Ieodo has become the center of public attention after recent reports by local and national media that China has once again claimed Ieodo as being part of their Exclusive Economic Zone (EEZ).
The proclaimed “dispute” between the Chinese and Korean governments was ignited after Liu Cigui, the director of China’s State Oceanic Administration, stated in a March 3 interview with Xinhua News that his administration intended to patrol and enforce domestic law over China’s maritime jurisdiction including the waters surrounding Ieodo rock.
Ieodo, internationally known as Socotra Rock, is a submerged rock located 4.6 meters below sea level and according to international maritime law, cannot legally be claimed as territory by either country. The issue at hand is the territorial waters surrounding Ieodo which lies in both China’s and Korea’s EEZ.
“First of all, we have to understand that the Ieodo issue is not a territorial matter … because it is 4.6 meters under the sea’s surface,” the South Korean President was quoted by Yonhap News as saying.
Ieodo, the submerged rock that has been at the center of debate between Korea and China since 1995, is believed by some to be part of a larger scheme exhibiting China’s maritime ambitions. Professor Kim Boo Chan, from Jeju National University’s School of Law, sees no immediate need to worry about this issue.
In an interview with Professor Kim, he clarified that according to the United Nations Convention on the Law of the Sea, Ieodo cannot be claimed as territory by either country. However, since both countries have not made an agreement regarding maritime boundaries, both China and South Korea are legally entitled to claim Ieodo as being part of their EEZ.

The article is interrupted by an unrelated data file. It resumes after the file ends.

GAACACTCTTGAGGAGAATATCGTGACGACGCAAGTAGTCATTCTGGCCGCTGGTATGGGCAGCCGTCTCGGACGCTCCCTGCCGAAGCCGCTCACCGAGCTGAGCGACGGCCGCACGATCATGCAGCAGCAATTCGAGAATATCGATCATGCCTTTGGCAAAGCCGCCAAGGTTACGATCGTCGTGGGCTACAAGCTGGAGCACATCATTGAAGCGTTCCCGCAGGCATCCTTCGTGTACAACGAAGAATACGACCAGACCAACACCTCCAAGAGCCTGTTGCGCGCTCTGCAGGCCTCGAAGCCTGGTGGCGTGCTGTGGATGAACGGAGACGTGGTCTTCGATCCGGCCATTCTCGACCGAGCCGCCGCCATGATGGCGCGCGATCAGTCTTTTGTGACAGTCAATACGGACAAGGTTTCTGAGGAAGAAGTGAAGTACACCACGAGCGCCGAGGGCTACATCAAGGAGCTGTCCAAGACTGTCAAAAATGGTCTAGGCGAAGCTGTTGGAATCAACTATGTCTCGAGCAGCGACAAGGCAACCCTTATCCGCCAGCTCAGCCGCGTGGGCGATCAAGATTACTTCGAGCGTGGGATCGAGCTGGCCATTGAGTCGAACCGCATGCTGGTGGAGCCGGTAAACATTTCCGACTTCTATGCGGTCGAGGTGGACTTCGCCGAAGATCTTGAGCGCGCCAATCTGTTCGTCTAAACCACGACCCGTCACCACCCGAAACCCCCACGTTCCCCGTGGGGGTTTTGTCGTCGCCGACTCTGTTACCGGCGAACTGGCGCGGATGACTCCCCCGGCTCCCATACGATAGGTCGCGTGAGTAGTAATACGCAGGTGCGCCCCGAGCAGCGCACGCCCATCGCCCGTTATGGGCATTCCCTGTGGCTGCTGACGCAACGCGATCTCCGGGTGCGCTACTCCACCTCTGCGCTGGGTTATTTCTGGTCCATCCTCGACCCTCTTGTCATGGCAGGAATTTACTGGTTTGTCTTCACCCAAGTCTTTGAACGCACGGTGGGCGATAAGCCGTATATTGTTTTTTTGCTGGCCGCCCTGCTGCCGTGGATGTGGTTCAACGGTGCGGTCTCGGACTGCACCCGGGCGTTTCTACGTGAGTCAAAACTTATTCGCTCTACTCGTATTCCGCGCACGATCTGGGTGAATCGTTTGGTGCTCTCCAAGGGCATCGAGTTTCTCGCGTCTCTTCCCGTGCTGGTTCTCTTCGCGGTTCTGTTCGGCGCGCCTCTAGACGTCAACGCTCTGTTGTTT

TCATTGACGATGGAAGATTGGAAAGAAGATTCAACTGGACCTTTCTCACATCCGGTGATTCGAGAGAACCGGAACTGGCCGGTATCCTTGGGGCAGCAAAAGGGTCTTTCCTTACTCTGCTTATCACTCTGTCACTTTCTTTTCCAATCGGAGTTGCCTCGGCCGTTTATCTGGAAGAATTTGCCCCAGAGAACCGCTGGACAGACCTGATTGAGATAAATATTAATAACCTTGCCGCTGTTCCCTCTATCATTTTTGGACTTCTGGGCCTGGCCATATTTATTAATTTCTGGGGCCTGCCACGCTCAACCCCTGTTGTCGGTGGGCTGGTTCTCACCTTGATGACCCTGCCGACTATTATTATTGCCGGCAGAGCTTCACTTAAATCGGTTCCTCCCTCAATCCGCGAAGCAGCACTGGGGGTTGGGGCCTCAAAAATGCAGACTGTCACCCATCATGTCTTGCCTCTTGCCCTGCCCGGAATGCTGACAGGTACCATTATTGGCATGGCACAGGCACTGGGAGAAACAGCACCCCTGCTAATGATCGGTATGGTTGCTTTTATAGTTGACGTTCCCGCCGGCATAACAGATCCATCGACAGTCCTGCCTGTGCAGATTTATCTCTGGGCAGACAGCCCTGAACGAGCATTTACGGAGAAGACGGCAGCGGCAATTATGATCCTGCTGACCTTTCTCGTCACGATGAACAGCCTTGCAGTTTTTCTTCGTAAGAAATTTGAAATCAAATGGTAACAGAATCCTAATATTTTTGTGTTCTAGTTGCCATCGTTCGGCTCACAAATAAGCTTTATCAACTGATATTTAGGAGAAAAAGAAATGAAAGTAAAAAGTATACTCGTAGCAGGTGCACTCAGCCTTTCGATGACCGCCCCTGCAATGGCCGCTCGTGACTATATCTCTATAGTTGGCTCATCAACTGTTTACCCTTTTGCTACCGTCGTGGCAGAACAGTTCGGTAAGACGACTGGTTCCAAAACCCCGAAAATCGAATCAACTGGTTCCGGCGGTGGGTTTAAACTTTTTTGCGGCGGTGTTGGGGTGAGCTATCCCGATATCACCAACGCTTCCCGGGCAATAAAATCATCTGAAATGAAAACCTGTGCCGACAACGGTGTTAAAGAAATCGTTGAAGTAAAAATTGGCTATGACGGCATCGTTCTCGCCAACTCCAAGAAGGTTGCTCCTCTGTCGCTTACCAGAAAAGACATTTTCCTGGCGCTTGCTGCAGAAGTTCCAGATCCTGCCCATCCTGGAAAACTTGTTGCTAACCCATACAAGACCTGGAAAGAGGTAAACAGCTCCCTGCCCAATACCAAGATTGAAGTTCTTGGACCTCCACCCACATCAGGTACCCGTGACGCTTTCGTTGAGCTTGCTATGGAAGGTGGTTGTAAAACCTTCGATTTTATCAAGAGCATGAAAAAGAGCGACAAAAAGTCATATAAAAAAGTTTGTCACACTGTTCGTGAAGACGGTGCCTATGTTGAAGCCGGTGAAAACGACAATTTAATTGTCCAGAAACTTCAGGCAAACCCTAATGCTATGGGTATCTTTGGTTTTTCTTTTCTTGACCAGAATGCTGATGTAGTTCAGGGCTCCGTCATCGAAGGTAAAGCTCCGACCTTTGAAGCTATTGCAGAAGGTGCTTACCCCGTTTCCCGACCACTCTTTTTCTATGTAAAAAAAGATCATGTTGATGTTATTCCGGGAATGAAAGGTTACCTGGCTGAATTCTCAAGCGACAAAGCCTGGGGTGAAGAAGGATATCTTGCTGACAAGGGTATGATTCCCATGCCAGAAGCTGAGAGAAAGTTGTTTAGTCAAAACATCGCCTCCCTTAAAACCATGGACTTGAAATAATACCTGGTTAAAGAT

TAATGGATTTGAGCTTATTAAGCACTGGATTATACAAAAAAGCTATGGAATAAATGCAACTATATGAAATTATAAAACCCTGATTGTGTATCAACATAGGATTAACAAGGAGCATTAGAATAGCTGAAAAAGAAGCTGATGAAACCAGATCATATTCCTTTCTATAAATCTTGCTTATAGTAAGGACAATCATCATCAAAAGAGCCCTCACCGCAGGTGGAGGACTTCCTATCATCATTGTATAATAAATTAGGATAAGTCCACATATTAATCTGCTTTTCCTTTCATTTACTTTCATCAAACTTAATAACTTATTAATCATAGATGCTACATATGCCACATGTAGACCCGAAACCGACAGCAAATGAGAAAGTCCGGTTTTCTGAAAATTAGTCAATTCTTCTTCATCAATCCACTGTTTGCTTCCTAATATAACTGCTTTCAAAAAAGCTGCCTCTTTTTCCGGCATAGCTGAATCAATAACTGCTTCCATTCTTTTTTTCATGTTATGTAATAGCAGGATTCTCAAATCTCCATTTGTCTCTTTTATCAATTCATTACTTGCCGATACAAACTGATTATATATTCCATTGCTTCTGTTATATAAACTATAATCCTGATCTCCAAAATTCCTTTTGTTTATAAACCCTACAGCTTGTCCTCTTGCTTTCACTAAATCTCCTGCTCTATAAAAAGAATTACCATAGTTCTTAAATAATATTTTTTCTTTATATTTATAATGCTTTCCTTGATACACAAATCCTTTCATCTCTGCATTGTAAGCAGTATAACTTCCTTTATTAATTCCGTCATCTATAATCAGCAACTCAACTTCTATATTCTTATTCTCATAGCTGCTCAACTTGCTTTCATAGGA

A country’s EEZ extends 200 nautical miles (370 km) out from its coastal baseline. Since Ieodo is 147 km southwest of Korea’s southernmost territory, Marado Island and 287 km from China’s furthest territory, Yushando, it currently lies within overlapping EEZs. When overlap occurs, it is up to the states to delineate the actual maritime boundary.
In the case of China and Korea’s overlapping EEZs, Professor Kim believes that “the principal of equidistance or the median line principle, is very appropriate — for concluding the maritime boundary between opposite states or adjacent states.” This principle would delineate a maritime boundary that lies equal distance from each countries closest territory and would result in Ieodo falling under Korea’s jurisdiction.
However, according to Professor Kim, until this agreement is made, both China and Korea can use those waters for maritime activities including utilization of Navy ships.
When two countries cannot come to an agreement on maritime boundaries through negotiation, Professor Kim explains that “countries can use the International Court of Justice and the International Tribunal For The Law Of The Sea” to help settle their dispute.
Not everyone agrees on how the Ieodo issue should be resolved. Jung Won Lee, a researcher at the Society of Ieodo Research Corporation, believes that “to resolve the Ieodo conflict, public attention is required.” He further states that it is important to keep jurisdiction over the waters surrounding Ieodo saying that “giving up on Ieodo is basically the same as giving up Korea’s development possibilities in the future.”
Ieodo Rock currently acts as the foundation for the Ocean Research Station, built in 2003 by the Korean government, which is solely used to measure ocean currents and accumulate data for weather forecasting, fishery, and environmental protection and conservation.
Korea and China had been negotiating since 1996 how to demarcate their EEZ but talks came to an inconclusive halt in 2008.
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